This is the very first article I’ve published on here, and there’s a reason for that. At 9.37pm today, I gave myself a challenge:
Write an entire article in 1 hour.
I, like a tonne of other people, have a serious issue with perfectionist thinking. I procrastinate working on my goals, I put off taking that first step, because I obsess about whether or not I can do a perfect job of something… instead of just doing it. I look at the long road ahead of me, the amount of steps between where I am now and where I want to be, and I worry I’ll never get there. So instead of getting started, I end up doing nothing at all.
I’ve done this a tonne in the past. I wanted to do a 365 Photography Project (taking a photo every single day for 365 days in a row), but put it off for months because I was paranoid my photos weren’t quite good enough yet.
I put off going to the gym for years, instead opting to buy a home gym and muck around for a year, making no progress. I was worried I was too weak to step foot in the gym, worried I wouldn’t know how to do the exercises, worried I’d do a bad job. And then when I finally did go to the gym, I put off hiring a weightlifting coach for another year – again, because I was worried I’d do a bad job choosing a coach.
I put off talking to girls for seven months after finishing an “approach anxiety program” because I was terrified I’d do a poor job of literally just talking to other human beings.
I put off getting a tattoo for over a year, because I was terrified I’d never find the “perfect” design, or find the “perfect” tattoo artists.
I put off losing weight for ages before finally diving in, because I was obsessed with researching the “perfect” weight loss diet, researching the “perfect” gym program, figuring out which was the “perfect” calorie-counting app, etc… Spinning my wheels instead of, you know, actually losing weight.
Pretty much every big goal I’ve ever achieved was preluded by days/weeks/months of procrastination, because I was obsessing about perfection rather than just starting.
So how’d I stop the procrastination and end up achieving things?
By giving myself permission to suck.
With my photography, I just sat down one day, and said “Ok. Today is Day 1 of my 365 project. I’m going to be awful, my photos will suck for a while, but if I don’t start now I’ll never start.”
With girls, I told myself “I’m going to be awful at talking to girls. I’ll be nervous, anxious, I’ll probably throw up out of nervousness, I’ll forget what to say, I’ll stumble and lose my words, I’ll look like a complete creep and I’ll make a total fool of myself. No girls will like me and I’ll be a total failure. But that’s ok. I’m allowed to be shit at this, because everybody is shit when they’re first getting started.”
With the gym I told myself “I’ll be the weakest guy in here, there’s no doubt about that. I don’t know how to do the exercises, I might even injure myself, but all that is fine. I’m allowed to be awful at this, because everybody is at the start.” And the tattoo – today I went in and booked a session to finally get a tattoo done next week.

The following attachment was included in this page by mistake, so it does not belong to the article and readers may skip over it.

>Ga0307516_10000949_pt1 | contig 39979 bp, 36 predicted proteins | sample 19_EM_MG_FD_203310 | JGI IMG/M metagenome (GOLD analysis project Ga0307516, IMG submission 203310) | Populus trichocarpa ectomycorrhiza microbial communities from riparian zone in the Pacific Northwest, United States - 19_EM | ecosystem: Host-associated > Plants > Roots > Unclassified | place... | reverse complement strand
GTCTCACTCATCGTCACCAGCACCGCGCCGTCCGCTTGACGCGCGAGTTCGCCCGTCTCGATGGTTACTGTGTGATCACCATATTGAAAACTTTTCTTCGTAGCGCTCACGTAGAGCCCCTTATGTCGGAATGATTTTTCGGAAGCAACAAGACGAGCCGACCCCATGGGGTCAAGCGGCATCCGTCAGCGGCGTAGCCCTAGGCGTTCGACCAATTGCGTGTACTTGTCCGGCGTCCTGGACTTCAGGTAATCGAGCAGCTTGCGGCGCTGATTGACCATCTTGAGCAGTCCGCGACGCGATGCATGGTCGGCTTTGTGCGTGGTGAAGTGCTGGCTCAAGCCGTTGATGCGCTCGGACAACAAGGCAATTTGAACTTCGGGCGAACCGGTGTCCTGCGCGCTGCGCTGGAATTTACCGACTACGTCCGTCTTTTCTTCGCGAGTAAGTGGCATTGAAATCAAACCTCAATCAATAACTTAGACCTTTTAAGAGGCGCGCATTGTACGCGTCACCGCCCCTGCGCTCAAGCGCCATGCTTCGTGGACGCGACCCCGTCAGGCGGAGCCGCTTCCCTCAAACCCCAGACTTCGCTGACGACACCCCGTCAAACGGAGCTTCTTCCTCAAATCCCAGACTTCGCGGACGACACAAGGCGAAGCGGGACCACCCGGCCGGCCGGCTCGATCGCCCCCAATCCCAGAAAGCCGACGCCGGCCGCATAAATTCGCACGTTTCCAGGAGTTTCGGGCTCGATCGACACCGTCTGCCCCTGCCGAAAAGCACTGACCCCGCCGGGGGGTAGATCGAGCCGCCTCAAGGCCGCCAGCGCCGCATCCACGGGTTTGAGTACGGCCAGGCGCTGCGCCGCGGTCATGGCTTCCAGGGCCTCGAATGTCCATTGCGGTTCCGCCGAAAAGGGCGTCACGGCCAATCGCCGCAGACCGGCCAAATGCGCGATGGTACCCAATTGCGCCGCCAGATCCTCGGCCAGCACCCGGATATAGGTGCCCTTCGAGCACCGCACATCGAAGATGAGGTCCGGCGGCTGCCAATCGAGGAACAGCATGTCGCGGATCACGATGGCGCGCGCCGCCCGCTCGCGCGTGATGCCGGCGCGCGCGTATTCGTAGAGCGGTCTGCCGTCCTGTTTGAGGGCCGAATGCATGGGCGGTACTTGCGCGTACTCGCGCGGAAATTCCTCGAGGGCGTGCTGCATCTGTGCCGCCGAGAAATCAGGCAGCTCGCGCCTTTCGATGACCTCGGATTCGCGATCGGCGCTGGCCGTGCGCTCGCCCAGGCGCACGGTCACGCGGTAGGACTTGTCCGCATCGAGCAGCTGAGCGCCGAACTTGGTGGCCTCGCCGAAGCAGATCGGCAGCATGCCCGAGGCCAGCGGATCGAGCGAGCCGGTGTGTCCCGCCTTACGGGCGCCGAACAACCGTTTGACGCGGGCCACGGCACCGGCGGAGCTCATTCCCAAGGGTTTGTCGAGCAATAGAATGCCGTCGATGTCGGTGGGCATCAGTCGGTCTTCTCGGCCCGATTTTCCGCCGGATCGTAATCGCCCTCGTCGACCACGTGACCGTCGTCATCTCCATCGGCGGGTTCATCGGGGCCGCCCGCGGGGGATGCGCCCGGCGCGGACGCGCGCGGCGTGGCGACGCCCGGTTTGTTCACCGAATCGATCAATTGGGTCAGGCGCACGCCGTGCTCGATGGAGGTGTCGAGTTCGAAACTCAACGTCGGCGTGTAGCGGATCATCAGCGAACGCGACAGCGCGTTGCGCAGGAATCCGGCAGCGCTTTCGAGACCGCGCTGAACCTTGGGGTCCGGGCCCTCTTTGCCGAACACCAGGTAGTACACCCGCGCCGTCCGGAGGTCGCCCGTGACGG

Even writing articles for this site. I’ve put off making my own site for ages (months and months, maybe even a year) because I wanted my first article to be perfect. I have hundreds of ideas for articles, guides, rants, etc… but every time I start typing, I get in my own way and worry “this won’t be good enough, you can’t release this, it’s not perfect.” I worry what I’ve written isn’t good enough, isn’t long enough, is too long, doesn’t have enough pictures, has too many pictures, isn’t concise enough, is too verbose, has too many spelling errors, etc. I worry about what “direction” this site should have, what “voice” I should give my writing, what topics I should cover, how in-depth my guides should be, etc.
I had to set a goal of writing 10 articles in 1 month, otherwise I’d never start. (This is the first article). And I’ve had to tell myself “It’s ok if this isn’t your best work. It’s ok if you could have done better. Just start writing, start posting, and you’ll improve over time.”
It’s funny, because I can easily give that advice to other people. I tell mates who’ve just started hitting on girls, ‘It doesn’t matter how terrible you are at this – it’s ok to be awful. Just start doing it.” I’ve told people who start taking photos for their Tinder profiles, “You’ll be AWFUL at this at first. That’s ok. Just take hundreds, thousands of photos and you’ll eventually take some good ones.”
But like most people, I give great advice to others, but often don’t take the advice myself…
I’m sitting here right now re-reading this article, thinking of 50 things I should add to it, 20 ways I can improve it, all the paragraphs I should cut out and all the ways I should rewrite them. But fuck it. I’m giving myself permission to suck. I’m hitting Publish.
The time is now:
So I succeeded. I wrote this article in (much) less than an hour. If it sucks, I don’t care.
At least now I’ve finally gotten started.